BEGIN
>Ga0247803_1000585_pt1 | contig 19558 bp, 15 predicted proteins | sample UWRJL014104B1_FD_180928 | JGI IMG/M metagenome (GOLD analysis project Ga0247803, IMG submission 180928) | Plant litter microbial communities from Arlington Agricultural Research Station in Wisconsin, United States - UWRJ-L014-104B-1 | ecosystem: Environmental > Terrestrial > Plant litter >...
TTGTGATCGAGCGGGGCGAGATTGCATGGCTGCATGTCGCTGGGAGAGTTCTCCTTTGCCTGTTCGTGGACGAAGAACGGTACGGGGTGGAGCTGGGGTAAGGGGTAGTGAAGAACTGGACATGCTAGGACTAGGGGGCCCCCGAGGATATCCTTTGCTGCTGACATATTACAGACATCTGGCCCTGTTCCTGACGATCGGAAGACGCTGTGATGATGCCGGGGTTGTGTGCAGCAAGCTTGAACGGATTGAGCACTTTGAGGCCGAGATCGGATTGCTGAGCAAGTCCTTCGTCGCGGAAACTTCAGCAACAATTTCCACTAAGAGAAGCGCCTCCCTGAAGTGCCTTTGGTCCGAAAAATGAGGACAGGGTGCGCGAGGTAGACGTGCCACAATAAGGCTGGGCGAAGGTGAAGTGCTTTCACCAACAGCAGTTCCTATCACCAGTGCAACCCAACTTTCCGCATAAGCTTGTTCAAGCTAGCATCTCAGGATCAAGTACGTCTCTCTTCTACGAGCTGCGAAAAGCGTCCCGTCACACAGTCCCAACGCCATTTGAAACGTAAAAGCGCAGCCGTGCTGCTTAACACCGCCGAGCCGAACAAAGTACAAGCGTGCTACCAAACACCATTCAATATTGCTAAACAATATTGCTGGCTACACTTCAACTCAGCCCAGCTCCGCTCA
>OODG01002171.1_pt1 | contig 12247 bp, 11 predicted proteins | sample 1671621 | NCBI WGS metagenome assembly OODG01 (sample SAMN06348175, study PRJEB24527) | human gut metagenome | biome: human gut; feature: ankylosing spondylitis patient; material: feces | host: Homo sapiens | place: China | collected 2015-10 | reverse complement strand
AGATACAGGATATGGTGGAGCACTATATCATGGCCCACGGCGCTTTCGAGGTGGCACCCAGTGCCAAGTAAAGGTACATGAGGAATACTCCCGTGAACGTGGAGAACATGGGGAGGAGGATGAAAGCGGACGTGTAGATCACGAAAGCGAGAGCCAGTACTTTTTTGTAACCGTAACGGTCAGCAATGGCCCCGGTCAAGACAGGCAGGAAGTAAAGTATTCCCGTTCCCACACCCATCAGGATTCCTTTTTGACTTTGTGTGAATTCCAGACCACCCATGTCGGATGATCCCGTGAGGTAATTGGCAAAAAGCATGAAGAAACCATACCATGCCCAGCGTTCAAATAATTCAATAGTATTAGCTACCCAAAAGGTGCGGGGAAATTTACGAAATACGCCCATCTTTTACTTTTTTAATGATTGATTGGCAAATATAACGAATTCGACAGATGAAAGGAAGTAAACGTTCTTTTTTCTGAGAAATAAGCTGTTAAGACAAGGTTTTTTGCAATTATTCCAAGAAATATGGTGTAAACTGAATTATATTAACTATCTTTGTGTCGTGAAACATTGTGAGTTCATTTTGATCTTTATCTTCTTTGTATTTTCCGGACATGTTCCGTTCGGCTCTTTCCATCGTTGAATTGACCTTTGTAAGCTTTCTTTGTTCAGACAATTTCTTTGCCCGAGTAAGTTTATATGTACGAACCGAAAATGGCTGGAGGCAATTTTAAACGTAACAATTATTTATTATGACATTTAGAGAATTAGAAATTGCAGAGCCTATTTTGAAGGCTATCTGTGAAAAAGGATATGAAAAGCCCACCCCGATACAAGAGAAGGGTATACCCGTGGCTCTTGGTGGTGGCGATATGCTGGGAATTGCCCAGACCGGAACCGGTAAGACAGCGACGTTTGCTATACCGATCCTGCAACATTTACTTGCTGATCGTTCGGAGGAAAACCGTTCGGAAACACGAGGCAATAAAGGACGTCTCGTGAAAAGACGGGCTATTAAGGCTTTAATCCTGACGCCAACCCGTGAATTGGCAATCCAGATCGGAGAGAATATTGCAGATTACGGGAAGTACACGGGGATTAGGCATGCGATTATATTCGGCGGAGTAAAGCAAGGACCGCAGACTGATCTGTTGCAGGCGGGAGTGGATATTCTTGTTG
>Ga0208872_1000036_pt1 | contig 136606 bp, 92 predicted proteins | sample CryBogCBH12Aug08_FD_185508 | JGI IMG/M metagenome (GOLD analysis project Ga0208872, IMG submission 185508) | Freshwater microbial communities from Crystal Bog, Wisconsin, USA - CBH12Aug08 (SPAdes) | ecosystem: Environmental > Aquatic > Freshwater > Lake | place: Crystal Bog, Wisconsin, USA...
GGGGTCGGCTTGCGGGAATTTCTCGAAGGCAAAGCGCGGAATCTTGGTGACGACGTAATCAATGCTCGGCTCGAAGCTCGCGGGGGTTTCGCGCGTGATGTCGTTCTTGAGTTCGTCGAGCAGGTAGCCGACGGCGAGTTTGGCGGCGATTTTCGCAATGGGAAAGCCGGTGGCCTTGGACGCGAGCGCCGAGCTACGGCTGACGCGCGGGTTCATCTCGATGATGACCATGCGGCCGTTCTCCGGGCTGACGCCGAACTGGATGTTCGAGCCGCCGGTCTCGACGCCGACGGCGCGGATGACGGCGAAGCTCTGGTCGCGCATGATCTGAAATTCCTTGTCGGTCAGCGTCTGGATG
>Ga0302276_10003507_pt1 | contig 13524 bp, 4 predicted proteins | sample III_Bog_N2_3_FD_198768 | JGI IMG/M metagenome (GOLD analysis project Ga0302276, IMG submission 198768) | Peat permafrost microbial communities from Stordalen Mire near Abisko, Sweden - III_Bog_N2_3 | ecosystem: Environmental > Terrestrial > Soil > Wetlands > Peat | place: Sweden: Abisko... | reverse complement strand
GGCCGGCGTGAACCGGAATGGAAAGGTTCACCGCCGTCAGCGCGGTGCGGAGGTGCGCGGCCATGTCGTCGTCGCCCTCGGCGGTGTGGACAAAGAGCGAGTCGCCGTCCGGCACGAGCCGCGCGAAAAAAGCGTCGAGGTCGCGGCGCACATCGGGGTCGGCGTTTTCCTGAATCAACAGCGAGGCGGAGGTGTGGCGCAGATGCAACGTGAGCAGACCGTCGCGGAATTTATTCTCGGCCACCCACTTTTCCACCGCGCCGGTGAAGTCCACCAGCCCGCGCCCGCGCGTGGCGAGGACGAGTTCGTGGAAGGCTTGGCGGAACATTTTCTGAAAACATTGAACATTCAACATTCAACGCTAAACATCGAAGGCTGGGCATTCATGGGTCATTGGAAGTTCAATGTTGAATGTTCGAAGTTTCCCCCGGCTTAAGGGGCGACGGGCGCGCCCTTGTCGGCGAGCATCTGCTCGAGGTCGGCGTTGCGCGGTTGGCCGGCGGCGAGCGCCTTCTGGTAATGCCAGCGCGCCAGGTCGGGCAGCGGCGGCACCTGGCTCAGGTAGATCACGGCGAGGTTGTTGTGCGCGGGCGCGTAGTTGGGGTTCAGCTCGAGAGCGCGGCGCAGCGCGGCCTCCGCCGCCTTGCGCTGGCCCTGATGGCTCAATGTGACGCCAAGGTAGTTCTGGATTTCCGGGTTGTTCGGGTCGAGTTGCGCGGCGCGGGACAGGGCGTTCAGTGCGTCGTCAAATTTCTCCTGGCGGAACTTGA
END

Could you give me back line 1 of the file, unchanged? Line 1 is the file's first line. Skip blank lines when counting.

>Ga0247803_1000585_pt1 | contig 19558 bp, 15 predicted proteins | sample UWRJL014104B1_FD_180928 | JGI IMG/M metagenome (GOLD analysis project Ga0247803, IMG submission 180928) | Plant litter microbial communities from Arlington Agricultural Research Station in Wisconsin, United States - UWRJ-L014-104B-1 | ecosystem: Environmental > Terrestrial > Plant litter >...